Title tags are often the first thing users see when they enter a Google search. They are an essential part of organic search, content marketing, and search engine optimization. If you’re looking for other title tag information regarding code and how they display in search engines, go here. Let’s get to the tips!
1. Length – In general, keep title tags under 70 characters. Title tags above 70 characters will likely be cut off. For your title tag to display in full, we recommend somewhere between 55 and 65 characters.
2. Keywords – Words near the beginning of the title tag have the biggest sway in keyword ranking. Meaning keywords at the end are given less weight in determining an article’s contents. If possible, keep target keywords near the beginning of the title tag.
3. Consider the target – If you’re targeting organic search (which you should be) each page should have a keyword target. Consider the users who are searching this keyword. What kind of language do they appreciate? What might intrigue them?
4. Poke around Google – What’s the number one result for your keyword target? That page and its title tag are doing something right. It’s possible the page’s success has little to do with the title tag, but more than likely the title tag is playing some role in its ranking.
5. Consider additional keywords – Does your target keyword have synonyms or closely related keywords that you can add to your title tag? Example: this page is targeting “title tag” searches. If a title tag searcher includes “rank”, “drive”, or “traffic” in their search it’s likely this page will be given a boost. Brainstorm such keywords that may be combined with your target keyword and see if you can put together a title tag that includes important alternatives that still packs a punch.
6. Structure – One of the best ways to squeeze an extra keyword or two in the tag (without keyword stuffing) is with the colon. If I was running out of space in my title above I could have removed the words that aren’t really keywords — “Title Tags: Keyword Ranking and Traffic”.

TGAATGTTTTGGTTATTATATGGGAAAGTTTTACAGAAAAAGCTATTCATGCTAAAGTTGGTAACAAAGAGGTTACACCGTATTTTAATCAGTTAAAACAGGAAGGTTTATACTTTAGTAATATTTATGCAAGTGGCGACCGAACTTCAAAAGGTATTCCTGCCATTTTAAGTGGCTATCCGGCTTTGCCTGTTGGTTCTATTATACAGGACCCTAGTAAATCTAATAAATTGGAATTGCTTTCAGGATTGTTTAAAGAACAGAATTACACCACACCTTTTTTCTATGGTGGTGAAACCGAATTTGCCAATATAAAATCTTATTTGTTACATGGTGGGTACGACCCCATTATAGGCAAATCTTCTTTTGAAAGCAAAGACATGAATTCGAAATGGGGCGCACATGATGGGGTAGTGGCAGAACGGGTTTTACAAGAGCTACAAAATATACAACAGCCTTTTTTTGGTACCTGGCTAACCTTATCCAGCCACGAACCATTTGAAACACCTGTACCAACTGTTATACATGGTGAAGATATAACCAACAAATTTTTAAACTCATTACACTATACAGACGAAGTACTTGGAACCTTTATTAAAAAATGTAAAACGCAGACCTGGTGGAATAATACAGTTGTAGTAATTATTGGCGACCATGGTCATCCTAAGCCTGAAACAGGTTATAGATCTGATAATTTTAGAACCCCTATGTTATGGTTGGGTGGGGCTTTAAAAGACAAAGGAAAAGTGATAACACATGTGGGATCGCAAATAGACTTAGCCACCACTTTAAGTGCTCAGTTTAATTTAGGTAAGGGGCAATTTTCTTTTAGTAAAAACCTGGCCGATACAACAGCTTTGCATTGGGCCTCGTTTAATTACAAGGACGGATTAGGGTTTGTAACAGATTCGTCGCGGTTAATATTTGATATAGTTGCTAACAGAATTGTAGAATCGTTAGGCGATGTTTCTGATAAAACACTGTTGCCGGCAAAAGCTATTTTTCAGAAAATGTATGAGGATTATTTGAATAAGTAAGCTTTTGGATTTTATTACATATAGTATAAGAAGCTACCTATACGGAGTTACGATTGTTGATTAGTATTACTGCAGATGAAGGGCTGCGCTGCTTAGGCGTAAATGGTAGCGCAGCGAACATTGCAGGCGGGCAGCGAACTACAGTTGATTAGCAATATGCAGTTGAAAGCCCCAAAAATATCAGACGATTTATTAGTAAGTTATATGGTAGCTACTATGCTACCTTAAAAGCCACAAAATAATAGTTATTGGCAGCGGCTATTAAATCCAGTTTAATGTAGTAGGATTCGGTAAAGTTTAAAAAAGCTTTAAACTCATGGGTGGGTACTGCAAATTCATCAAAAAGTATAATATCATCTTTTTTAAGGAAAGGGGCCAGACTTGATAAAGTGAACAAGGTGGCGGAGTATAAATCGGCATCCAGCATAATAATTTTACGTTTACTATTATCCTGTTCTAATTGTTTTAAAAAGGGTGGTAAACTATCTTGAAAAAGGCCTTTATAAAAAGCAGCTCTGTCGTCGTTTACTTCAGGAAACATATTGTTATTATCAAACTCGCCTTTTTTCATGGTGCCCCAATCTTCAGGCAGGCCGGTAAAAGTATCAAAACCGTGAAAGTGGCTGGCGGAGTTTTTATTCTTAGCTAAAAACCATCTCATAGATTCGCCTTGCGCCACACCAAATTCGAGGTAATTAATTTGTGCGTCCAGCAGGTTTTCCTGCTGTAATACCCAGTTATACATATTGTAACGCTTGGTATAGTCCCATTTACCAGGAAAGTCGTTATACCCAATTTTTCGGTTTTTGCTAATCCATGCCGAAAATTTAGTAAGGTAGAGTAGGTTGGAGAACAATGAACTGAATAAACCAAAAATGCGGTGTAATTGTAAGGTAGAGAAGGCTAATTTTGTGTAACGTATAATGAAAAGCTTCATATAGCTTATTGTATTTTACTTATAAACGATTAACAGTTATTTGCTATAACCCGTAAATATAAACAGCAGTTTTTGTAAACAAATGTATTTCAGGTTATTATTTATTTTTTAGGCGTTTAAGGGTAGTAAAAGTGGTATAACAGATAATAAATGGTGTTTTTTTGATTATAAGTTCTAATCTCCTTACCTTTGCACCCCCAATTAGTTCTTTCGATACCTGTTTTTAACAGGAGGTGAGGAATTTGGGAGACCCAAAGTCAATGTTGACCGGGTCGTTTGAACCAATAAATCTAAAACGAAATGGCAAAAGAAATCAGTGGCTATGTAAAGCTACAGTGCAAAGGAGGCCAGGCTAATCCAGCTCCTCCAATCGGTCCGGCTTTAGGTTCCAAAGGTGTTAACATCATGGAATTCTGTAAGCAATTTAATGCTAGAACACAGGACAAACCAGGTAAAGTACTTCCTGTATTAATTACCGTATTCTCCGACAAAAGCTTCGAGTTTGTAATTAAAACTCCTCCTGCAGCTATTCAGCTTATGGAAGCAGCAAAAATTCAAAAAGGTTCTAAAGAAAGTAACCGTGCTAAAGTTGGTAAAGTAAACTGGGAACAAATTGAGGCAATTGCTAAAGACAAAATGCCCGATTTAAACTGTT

7. Creating space – Need more room? Using the colon as in the above tip is a start. If you’re tag has the word “and” replace it with an ampersand (&). It’s also possible to rank for keywords that don’t display in the search results page. If you really want to keep a keyword in the tag, but it doesn’t fit, leave it! We’ve seen plenty of instances where keywords not seen have influenced a page’s keyword ranking.
8. Brainstorm – Title tags are important. Spend some time jotting down (or typing) different keyword combinations and alternative ways to say the same thing with a bigger punch. A poor tag without keywords can ruin a page’s performance in organic search. Having trouble? Use stream of consciousness. Seriously, write down everything you can think of. It gets the ball rolling.
9. Keep your goals in mind – It’s important to remember that you’re trying to rank and drive traffic to your site for a reason. Whether it’s for customers to contact you, complete a transaction, or signup for emails its important to keep your end-goals in mind. When selecting keywords consider giving weight to a keyword’s expected conversion rate.
10. Repetition – Oftentimes you’ll see title tags that contain the same singular keyword more than once. Example: Roanoke Web Design | Responsive Design in Roanoke, Virginia. This tag uses “roanoke” and “design” twice in an attempt to catch traffic from different searches: “web design” and “responsive design”. It’s likely that leaving out the second Roanoke will suffice to rank for the search “responsive design roanoke”, but this is getting granular, and there’s really no way to know for sure. If it were me, in this case I’d avoid the repetition and bump the keyword “virginia” a good 7-8 characters up in the title tag.
11. Browse ad results – If you’ve ever used AdWords, you may know that Google uses clickthrough rate as a weighted metric that affects Ad Rank. Clickthrough rate also likely affects organic search ranking as well. Peruse the top ads for your target search. You may be able to extract words or aspects of a good ad title and incorporate it into your own.
12. Having trouble? – If you’ve already decided on a topic, but can’t decide on a title tag, no worries! Get to writing your article. It’s always best to revisit and confirm the best title tag selection anyways. And, if you’re like me, your topic may shift as you write, and you’ll need to alter your title tag anyways!